Mr. Grass was born in 1927. The century of the title is that of Germany, with a piece of the book for every year of it. The author begins with a brisk little story of the Boxer Rebellion, in which a young soldier salvages a pigtail from an execution site. His fiancée throws it in the fire, lest it haunt the house. This tale may, or may not, be considered a deliberate omen of the grim or ironic or discouraged reminiscences that Mr. Grass's fictional narrators subsequently provide. These narrators give a vivid, if partial, view of German society. Very few of them are persons of distinction, although the Kaiser does make an appearance. The years 1914 to 1918 are covered by conversations between the writers Erich Maria Remarque (anti-war) and Ernst Jünger (all for it), arranged by a Swiss researcher who privately describes her "witnesses of an era" as "an impressive, if slightly fossilized, pair." The item for 1919, set (unlike most) in its own time, is a housewife's diatribe against turnips. The Second World War is represented by a gathering of veteran war correspondents who complain about what their editors refused to print and explain military errors. It is one of several pieces with a clear satirical edge. Most of these not-quite-stories depend on oblique implications of folly and helplessness to create the impression of a country drifting without a course. The format enables Mr. Grass to write his version of history while pretending not to, and also to include the kind of odd detail that formal historians rarely mention.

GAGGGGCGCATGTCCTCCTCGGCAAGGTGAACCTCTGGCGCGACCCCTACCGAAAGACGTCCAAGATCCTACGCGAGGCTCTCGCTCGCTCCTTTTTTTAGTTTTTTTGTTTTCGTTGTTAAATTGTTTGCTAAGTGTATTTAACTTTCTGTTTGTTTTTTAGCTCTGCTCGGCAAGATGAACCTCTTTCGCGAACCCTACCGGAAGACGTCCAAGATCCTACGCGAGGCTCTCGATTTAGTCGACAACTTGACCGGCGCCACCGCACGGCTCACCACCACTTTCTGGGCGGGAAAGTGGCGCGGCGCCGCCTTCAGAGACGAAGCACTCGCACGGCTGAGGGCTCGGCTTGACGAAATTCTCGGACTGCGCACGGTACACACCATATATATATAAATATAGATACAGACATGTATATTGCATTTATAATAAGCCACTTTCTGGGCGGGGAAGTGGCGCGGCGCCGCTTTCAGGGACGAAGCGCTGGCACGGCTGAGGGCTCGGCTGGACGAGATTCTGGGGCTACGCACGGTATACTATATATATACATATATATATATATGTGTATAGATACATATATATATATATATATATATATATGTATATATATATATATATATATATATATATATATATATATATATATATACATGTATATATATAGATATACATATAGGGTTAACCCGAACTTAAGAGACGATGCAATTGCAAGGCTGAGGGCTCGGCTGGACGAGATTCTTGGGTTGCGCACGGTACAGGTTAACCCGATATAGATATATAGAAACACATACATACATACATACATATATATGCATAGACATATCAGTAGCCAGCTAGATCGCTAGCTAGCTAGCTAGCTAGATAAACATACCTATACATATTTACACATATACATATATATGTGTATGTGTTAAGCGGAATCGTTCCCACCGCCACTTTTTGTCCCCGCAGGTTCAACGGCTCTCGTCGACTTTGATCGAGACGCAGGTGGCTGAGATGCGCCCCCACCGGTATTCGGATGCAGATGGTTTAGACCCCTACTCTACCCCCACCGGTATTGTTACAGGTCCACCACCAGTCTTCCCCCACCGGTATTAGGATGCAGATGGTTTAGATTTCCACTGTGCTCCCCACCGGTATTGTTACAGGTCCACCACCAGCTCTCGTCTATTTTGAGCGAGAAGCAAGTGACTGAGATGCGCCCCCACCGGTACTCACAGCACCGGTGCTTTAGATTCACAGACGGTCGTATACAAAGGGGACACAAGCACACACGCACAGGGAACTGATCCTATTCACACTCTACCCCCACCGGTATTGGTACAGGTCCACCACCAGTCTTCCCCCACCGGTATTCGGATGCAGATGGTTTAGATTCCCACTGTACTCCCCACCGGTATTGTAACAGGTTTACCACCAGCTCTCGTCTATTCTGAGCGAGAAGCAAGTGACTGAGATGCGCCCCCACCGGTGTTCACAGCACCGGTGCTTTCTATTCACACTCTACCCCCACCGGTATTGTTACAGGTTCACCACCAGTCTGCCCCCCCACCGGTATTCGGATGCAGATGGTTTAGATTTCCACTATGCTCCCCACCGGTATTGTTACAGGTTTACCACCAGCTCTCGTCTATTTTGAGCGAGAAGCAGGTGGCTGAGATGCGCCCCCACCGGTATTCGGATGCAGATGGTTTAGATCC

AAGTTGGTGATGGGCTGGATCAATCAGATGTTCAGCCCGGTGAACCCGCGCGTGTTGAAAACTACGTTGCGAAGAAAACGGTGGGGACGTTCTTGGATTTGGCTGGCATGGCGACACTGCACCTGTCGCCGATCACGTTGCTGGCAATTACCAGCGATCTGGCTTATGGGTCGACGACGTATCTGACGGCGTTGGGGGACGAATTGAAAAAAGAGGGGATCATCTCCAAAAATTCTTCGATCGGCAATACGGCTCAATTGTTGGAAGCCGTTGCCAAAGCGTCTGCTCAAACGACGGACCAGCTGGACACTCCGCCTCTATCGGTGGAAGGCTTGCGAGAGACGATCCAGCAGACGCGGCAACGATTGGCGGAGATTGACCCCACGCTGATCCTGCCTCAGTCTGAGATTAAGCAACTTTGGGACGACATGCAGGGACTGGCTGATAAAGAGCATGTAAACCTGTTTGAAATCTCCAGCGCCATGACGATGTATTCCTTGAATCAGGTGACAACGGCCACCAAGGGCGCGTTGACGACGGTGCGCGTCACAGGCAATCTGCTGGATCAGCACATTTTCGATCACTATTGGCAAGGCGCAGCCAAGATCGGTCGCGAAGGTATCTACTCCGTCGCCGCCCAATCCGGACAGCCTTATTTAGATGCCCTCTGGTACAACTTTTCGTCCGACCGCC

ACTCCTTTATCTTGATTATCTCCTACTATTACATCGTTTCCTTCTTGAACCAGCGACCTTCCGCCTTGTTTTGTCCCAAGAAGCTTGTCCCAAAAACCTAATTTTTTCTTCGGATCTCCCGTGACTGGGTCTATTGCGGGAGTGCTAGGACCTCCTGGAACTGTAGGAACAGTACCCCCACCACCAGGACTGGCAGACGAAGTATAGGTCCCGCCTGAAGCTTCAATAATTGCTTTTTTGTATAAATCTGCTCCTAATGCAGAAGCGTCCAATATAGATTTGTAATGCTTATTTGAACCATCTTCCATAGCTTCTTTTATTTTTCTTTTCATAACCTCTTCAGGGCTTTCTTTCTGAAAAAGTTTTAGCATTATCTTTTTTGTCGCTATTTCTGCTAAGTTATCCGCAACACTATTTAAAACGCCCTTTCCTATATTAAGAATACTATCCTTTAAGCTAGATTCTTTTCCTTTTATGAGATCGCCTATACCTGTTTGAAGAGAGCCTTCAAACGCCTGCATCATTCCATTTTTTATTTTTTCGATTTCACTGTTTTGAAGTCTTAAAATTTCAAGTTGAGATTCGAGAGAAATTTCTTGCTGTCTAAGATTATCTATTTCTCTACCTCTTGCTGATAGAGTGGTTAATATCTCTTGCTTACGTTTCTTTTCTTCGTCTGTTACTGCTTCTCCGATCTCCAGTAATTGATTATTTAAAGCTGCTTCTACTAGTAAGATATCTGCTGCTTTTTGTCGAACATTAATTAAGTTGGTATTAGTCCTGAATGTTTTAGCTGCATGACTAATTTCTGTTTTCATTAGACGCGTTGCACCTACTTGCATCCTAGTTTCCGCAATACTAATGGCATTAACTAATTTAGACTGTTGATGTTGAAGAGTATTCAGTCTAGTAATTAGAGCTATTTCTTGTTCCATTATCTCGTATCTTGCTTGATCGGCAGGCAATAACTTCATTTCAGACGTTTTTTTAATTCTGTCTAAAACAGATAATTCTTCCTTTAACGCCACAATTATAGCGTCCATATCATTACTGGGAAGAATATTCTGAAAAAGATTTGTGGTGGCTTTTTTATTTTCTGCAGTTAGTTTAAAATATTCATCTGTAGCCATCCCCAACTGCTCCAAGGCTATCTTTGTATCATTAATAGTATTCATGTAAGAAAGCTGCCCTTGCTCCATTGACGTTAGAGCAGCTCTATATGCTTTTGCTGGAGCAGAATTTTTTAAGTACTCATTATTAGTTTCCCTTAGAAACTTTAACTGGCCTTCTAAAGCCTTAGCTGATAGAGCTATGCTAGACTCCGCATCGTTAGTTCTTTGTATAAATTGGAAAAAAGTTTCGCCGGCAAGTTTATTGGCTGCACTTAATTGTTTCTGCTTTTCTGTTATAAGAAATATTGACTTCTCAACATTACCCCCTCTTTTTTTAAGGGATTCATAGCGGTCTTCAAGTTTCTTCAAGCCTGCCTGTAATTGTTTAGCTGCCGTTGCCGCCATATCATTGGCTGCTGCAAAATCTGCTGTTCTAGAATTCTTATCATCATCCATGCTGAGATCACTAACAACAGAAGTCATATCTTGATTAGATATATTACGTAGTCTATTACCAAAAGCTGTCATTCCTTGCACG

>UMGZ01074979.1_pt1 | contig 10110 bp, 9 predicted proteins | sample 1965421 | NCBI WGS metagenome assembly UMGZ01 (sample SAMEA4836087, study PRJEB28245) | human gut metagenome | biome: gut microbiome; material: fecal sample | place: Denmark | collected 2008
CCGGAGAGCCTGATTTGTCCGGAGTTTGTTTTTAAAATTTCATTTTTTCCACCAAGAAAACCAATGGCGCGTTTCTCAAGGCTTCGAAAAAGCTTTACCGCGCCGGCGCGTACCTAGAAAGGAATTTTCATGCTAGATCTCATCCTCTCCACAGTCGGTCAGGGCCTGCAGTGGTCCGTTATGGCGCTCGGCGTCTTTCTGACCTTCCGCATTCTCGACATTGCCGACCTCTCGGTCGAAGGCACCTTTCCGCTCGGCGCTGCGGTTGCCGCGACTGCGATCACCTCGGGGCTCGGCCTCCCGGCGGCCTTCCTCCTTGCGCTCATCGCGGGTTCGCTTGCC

Admirers of the painter Balthus (Count Balthazar Klossowski de Rola) revere him as a great artist. Detractors accuse him of pedophilia, pornography, and mysterious deviltry. Mr. Weber belongs to the first category, and was euphoric when the reclusive painter agreed to extensive interviews despite his long-ago statement "I refuse to confide and don't like it when people write about art." Mr. Weber's profession is writing about art, with an inclination toward psychological and symbolic interpretation. The result of this conflict of positions is a peculiar and interesting book. Balthus was gracious, charming, and hospitable, very much the European aristocrat that he claims to be, and impervious to psychological probing. Mr. Weber eventually became so exasperated that he labels the painter a liar. He also resorts to quoting from everything ever written about Balthus, and to interviews with everyone still alive who ever knew him. He appears quite unaware that he is giving an amusing account of an earnest snooper in heavy-footed pursuit of an agile dodger. Balthus insists that he paints ordinary reality. Mr. Weber insists that he does not, and Mr. Weber is right in terms of what is ordinary. If, however, Balthus considers the imagination of the viewer to be part of reality, his more provocative paintings can be seen as operating like the ideal dirty limerick -- the kind that evokes naughty meaning in the hearer's head without the use of a single naughty word. Unfortunately, the illustrations in this truly exceptional book are so inadequate that the details discussed by the author are often invisible and the brushwork always is.